Another Inflation Report is Coming. The Next Year Could Be Surprisingly Different

Republicans have been hammering Democrats on rising gas and grocery prices, nicknamed “Bidenflation.” By next year’s elections, that onslaught may be worn out.

Price declines in commodities ranging from oil to natural gas to wheat and corn have already begun. As a result, customers will pay less for gas and groceries in 2022, helping President Joe Biden’s party retain control of Congress.

The government is poised to report another month of decades-high inflation on Friday, and the issue won’t go away next year. Shipping delays, coupled with slow-moving but longer-lasting cost hikes like rent, may cause the Federal Reserve to raise interest rates and hinder economic activity. But the most intensely felt prices by voters may tell a stronger tale for Democrats in the midterms.

Read More: Bottlenecks at U.S. Ports Make Shipping Business Difficult

According to Jason Furman, a Harvard Kennedy School professor, and former Obama administration official, “the politically relevant element of inflation is practically the exact opposite of the economically relevant part.” “People care about pricing, especially the most regular and transparent ones, like gas and food.”

As a result of increased global production and concerns about the Omicron variant of the coronavirus, the White House has already begun to capitalize on the recent decline in crude oil prices. The decision to unleash 50 million barrels of oil from U.S. reserves was also noted.

According to White House Chief of Staff Ron Klain, “Gas prices are down.” “They are expected to fall…”

Fuel prices are expected to average $2.88 per gallon next year, down from $3.39 in November.

One in five Americans is concerned about rising food and gas prices, according to a Wall Street Journal study published this week.

Republicans have harped on this point so much — Florida Sen. Rick Scott dubbed it a “gold mine” for the party — that White House Press Secretary Jen Psaki accused them of “rooting for inflation.”

“Look at what inflation is doing: It’s harming the poorest families who are struggling to pay gas, food, and a home,” Scott stated on Fox News this week.

The largest thing that could show Republicans wrong about overall inflation is a rise in energy prices next spring and summer.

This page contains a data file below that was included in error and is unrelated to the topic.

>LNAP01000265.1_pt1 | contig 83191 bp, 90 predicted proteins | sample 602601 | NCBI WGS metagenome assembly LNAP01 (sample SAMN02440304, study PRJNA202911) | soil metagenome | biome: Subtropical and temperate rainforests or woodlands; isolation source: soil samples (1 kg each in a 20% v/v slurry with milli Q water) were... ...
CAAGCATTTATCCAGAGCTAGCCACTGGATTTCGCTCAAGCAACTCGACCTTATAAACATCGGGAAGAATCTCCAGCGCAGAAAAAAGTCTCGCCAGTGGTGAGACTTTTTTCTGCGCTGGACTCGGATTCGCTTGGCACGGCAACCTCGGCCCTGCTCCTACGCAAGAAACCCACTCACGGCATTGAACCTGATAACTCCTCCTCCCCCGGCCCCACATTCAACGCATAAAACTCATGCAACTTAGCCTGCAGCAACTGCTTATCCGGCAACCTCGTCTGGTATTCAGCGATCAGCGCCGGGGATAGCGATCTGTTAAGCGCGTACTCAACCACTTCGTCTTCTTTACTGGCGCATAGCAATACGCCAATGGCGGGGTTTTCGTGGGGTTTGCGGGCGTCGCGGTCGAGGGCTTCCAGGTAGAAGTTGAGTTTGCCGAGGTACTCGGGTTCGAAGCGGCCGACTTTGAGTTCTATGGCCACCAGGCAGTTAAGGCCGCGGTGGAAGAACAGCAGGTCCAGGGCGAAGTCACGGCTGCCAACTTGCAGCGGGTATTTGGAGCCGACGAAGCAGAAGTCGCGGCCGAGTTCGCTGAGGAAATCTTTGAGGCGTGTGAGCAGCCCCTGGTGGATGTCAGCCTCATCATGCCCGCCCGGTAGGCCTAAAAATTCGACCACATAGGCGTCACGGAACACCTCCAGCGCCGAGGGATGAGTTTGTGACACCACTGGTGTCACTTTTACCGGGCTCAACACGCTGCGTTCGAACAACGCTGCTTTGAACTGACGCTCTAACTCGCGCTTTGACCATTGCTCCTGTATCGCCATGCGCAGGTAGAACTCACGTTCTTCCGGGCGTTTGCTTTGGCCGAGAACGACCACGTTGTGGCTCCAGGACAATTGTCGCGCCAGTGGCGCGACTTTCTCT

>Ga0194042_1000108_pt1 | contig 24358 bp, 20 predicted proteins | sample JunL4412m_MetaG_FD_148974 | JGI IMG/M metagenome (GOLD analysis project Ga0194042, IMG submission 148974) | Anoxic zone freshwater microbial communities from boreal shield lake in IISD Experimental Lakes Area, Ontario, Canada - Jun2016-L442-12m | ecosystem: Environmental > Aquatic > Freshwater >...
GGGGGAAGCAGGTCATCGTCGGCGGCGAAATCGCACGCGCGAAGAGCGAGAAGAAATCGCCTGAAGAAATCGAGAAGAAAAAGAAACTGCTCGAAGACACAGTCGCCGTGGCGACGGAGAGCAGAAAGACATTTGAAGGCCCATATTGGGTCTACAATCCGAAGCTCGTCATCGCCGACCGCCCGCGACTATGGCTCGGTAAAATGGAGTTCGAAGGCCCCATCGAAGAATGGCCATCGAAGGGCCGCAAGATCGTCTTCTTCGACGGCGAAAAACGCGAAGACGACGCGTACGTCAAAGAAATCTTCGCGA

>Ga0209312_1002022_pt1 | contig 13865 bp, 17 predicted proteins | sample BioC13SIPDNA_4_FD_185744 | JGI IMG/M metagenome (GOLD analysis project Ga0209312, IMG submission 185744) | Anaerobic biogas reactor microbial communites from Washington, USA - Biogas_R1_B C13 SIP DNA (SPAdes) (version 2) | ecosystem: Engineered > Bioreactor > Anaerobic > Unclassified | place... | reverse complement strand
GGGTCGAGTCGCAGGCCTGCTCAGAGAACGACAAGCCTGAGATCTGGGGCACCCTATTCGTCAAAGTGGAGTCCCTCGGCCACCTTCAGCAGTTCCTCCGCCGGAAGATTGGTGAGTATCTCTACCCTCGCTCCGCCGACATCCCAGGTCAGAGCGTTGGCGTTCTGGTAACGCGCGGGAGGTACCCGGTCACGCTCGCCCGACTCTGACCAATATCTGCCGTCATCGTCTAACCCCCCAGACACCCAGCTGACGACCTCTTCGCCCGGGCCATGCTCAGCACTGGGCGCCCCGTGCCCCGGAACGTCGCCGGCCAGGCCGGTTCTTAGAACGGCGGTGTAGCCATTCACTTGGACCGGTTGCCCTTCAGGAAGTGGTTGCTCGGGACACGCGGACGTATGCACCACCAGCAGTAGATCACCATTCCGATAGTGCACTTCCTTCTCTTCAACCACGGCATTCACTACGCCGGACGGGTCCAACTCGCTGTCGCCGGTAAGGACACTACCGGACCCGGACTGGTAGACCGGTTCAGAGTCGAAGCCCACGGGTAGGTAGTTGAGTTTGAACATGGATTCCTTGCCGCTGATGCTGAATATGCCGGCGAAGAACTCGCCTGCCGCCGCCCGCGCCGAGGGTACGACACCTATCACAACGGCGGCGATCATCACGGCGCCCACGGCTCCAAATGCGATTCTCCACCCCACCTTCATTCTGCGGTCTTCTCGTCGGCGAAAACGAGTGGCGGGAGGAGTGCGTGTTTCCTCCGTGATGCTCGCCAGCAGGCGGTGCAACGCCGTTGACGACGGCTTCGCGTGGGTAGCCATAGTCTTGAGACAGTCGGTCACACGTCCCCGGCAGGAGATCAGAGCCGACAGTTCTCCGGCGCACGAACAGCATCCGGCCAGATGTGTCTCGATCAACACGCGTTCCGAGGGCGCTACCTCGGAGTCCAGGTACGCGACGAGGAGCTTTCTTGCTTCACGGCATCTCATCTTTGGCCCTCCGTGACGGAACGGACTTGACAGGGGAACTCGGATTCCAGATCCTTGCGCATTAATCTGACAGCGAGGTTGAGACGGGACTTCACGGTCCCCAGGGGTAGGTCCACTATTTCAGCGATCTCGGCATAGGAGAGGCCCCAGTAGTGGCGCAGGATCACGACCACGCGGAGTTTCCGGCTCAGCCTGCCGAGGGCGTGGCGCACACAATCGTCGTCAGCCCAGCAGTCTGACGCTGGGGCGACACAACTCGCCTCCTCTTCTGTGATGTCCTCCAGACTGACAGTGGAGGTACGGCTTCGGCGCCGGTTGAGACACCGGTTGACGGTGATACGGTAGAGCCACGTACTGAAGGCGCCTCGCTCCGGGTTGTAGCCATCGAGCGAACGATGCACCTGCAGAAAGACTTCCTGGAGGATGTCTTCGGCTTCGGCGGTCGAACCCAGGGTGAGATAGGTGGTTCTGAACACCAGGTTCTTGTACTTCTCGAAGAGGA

But barring unanticipated shocks, oil prices have likely peaked, says Al Salazar, vice president of intelligence at Enverus. The Organization of Petroleum Exporting Countries is increasing output, lowering prices, and big economies are shifting to alternative energy sources to meet winter heating bills, which may be warmer than predicted.

Read More: Inflation Not Reflective of Economic Realities, Says Biden

“We have all this new supply coming up, seasonal demand weakening, and now Omicron,” Salazar said. “Travel restrictions are likely to occur, resulting in a natural surplus.”

Prices may rise in the second half of next year, but “I don’t think you’ll have high prices” given the expected supply, notably from US oil producers, he added.

In midweek trading, crude oil was around $72, down from late October’s peak of $84, but still above the $59 price in December 2019 before the pandemic.

Salazar expects prices to be in the low $70 to upper $60 area next year, resulting in lower gas costs; gas prices follow crude prices by only a few months.

Global production might potentially lower prices for staple crops like corn and wheat. Because the US exports food, the more other countries produce — or the longer supply chains hold perishable items in stock — the lower commodity prices.

“Our best pricing was in May, June, and July,” said Chad Hart, an agricultural economist at Iowa State. “I see prices lowering on both the agricultural and cattle side.”

Crop prices were at $5.85 per bushel midweek, down from a high of $7.72 in May, but still up from $3.66 before the pandemic. But markets expect the negative trend to continue for a few years.

Consumers may not feel as much relief from those gradual drops. In contrast, commodity prices can change quickly in both directions. Those expenditures range from packaging and storage to shipping and marketing, he continued.

But reduced crop prices could keep supermarket prices from climbing as substantially as they did this year.

How long will price hikes in other sectors of the economy continue? For years, rent, which accounts for the bulk of most tenants’ monthly expenses, has been driving up overall inflation. Meanwhile, central bank officials say that “strong demand often permitted firms to raise prices with minimal pushback.”

Commodity prices falling across the board — from steel to cotton — should help bring down overall inflation readings.

Skanda Amarnath, executive director of the worker advocacy group Employ America, said the development could also indicate that supply chain difficulties are beginning to be handled.

“Next year, we’ll be more mature in our recovery,” he remarked. “Growth will be weaker next year, but there is evidence that manufacturing capacity, notably in Asia, will improve. The signs from commodities prices seem to support the healing story.”

Leave A Reply

Your email address will not be published.